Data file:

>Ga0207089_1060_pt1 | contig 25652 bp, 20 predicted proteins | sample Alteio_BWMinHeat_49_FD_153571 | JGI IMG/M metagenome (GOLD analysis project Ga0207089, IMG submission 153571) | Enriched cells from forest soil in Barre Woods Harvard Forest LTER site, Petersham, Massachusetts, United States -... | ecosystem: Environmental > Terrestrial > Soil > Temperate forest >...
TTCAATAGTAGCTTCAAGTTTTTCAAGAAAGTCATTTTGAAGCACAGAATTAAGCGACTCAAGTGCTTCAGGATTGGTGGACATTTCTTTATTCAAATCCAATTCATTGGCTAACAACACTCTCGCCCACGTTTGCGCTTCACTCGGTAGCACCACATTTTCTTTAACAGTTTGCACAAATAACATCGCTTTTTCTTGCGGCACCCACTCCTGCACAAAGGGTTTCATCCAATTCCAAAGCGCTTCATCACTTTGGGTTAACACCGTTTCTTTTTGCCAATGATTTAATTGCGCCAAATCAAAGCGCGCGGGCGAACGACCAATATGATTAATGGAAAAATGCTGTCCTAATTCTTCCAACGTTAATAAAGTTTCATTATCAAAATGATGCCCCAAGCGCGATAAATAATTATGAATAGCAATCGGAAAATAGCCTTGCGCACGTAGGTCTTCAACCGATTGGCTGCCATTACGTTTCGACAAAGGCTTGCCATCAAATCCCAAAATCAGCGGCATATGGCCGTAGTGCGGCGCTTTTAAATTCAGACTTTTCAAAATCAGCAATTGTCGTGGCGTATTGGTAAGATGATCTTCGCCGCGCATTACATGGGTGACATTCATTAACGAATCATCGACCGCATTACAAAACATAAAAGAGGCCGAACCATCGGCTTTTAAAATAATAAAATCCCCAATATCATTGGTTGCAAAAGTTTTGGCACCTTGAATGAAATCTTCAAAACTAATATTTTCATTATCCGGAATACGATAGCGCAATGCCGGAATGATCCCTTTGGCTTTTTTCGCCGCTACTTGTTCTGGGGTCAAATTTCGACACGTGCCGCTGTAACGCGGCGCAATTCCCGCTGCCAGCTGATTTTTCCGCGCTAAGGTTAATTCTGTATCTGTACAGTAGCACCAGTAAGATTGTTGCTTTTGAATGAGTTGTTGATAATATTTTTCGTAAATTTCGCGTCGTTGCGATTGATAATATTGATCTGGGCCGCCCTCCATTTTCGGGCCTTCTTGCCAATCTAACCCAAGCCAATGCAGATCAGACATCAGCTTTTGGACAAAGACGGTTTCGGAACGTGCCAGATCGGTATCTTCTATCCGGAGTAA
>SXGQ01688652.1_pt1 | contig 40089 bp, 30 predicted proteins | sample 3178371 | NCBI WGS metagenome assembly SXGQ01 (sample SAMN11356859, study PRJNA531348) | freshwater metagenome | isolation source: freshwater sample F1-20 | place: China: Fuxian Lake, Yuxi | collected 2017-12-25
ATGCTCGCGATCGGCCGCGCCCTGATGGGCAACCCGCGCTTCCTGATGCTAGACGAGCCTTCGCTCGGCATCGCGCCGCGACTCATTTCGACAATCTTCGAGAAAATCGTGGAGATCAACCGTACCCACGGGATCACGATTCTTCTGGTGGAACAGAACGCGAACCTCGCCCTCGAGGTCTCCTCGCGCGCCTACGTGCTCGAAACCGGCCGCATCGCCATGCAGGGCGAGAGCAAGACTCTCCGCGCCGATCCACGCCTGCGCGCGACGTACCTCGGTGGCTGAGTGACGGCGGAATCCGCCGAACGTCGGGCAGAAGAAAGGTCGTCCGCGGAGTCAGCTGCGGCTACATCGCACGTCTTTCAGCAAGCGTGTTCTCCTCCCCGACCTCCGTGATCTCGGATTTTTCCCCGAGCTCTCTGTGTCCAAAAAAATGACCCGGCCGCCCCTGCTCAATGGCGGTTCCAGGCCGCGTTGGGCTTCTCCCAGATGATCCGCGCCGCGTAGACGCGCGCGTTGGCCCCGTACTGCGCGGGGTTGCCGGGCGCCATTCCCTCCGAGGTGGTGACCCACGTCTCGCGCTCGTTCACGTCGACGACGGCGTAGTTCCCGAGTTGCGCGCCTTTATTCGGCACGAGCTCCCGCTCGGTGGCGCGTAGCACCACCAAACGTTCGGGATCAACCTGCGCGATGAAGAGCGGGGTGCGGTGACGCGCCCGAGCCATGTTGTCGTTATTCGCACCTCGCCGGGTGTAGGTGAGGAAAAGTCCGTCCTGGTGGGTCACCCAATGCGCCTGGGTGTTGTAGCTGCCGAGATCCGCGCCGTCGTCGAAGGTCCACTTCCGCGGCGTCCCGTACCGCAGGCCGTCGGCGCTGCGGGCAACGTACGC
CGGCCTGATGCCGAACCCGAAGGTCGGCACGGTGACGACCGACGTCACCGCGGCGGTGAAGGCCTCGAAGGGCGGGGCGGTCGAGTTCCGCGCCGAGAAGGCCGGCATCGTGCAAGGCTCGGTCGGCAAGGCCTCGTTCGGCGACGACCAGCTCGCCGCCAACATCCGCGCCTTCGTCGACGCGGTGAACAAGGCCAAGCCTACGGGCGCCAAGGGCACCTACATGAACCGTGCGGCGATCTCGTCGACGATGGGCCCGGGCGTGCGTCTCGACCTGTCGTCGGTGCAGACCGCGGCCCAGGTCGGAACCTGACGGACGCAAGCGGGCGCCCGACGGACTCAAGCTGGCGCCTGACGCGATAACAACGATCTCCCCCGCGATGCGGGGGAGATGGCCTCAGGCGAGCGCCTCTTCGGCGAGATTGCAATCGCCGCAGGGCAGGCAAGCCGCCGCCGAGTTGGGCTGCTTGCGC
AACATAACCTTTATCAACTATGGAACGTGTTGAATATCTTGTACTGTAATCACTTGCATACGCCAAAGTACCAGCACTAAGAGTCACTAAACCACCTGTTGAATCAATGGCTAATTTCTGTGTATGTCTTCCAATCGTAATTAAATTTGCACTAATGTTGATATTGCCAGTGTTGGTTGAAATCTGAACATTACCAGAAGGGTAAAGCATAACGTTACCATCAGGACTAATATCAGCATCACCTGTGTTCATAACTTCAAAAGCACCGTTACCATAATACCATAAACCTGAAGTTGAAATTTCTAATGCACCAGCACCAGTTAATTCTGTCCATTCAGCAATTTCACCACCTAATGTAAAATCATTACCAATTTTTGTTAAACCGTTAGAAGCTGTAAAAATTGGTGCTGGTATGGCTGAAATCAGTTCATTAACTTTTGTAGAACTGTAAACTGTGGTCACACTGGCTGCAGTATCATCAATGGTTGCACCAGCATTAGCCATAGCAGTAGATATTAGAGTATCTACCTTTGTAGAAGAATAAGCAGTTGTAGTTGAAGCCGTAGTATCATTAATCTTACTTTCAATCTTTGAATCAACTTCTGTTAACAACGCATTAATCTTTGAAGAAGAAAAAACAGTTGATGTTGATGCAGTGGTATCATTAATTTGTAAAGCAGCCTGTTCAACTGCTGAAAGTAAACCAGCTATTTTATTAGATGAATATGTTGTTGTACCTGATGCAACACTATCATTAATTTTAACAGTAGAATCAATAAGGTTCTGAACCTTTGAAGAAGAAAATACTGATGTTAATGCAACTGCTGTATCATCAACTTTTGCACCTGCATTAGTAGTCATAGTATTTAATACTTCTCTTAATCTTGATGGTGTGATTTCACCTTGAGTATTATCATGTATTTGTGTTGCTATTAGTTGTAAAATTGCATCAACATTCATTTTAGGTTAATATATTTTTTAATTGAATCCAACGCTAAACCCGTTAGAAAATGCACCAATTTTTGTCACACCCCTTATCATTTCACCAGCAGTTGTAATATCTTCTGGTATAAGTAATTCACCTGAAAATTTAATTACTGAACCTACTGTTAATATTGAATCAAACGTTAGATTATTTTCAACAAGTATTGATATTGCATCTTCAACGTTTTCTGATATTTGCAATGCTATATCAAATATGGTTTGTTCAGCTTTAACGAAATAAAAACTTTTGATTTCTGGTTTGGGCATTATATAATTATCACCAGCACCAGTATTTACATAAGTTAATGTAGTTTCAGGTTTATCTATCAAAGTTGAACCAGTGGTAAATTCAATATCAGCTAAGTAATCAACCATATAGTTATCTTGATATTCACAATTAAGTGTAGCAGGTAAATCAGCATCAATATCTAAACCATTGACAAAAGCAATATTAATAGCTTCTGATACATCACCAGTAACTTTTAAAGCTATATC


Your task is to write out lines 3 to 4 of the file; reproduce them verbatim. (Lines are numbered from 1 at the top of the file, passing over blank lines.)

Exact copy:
>SXGQ01688652.1_pt1 | contig 40089 bp, 30 predicted proteins | sample 3178371 | NCBI WGS metagenome assembly SXGQ01 (sample SAMN11356859, study PRJNA531348) | freshwater metagenome | isolation source: freshwater sample F1-20 | place: China: Fuxian Lake, Yuxi | collected 2017-12-25
ATGCTCGCGATCGGCCGCGCCCTGATGGGCAACCCGCGCTTCCTGATGCTAGACGAGCCTTCGCTCGGCATCGCGCCGCGACTCATTTCGACAATCTTCGAGAAAATCGTGGAGATCAACCGTACCCACGGGATCACGATTCTTCTGGTGGAACAGAACGCGAACCTCGCCCTCGAGGTCTCCTCGCGCGCCTACGTGCTCGAAACCGGCCGCATCGCCATGCAGGGCGAGAGCAAGACTCTCCGCGCCGATCCACGCCTGCGCGCGACGTACCTCGGTGGCTGAGTGACGGCGGAATCCGCCGAACGTCGGGCAGAAGAAAGGTCGTCCGCGGAGTCAGCTGCGGCTACATCGCACGTCTTTCAGCAAGCGTGTTCTCCTCCCCGACCTCCGTGATCTCGGATTTTTCCCCGAGCTCTCTGTGTCCAAAAAAATGACCCGGCCGCCCCTGCTCAATGGCGGTTCCAGGCCGCGTTGGGCTTCTCCCAGATGATCCGCGCCGCGTAGACGCGCGCGTTGGCCCCGTACTGCGCGGGGTTGCCGGGCGCCATTCCCTCCGAGGTGGTGACCCACGTCTCGCGCTCGTTCACGTCGACGACGGCGTAGTTCCCGAGTTGCGCGCCTTTATTCGGCACGAGCTCCCGCTCGGTGGCGCGTAGCACCACCAAACGTTCGGGATCAACCTGCGCGATGAAGAGCGGGGTGCGGTGACGCGCCCGAGCCATGTTGTCGTTATTCGCACCTCGCCGGGTGTAGGTGAGGAAAAGTCCGTCCTGGTGGGTCACCCAATGCGCCTGGGTGTTGTAGCTGCCGAGATCCGCGCCGTCGTCGAAGGTCCACTTCCGCGGCGTCCCGTACCGCAGGCCGTCGGCGCTGCGGGCAACGTACGC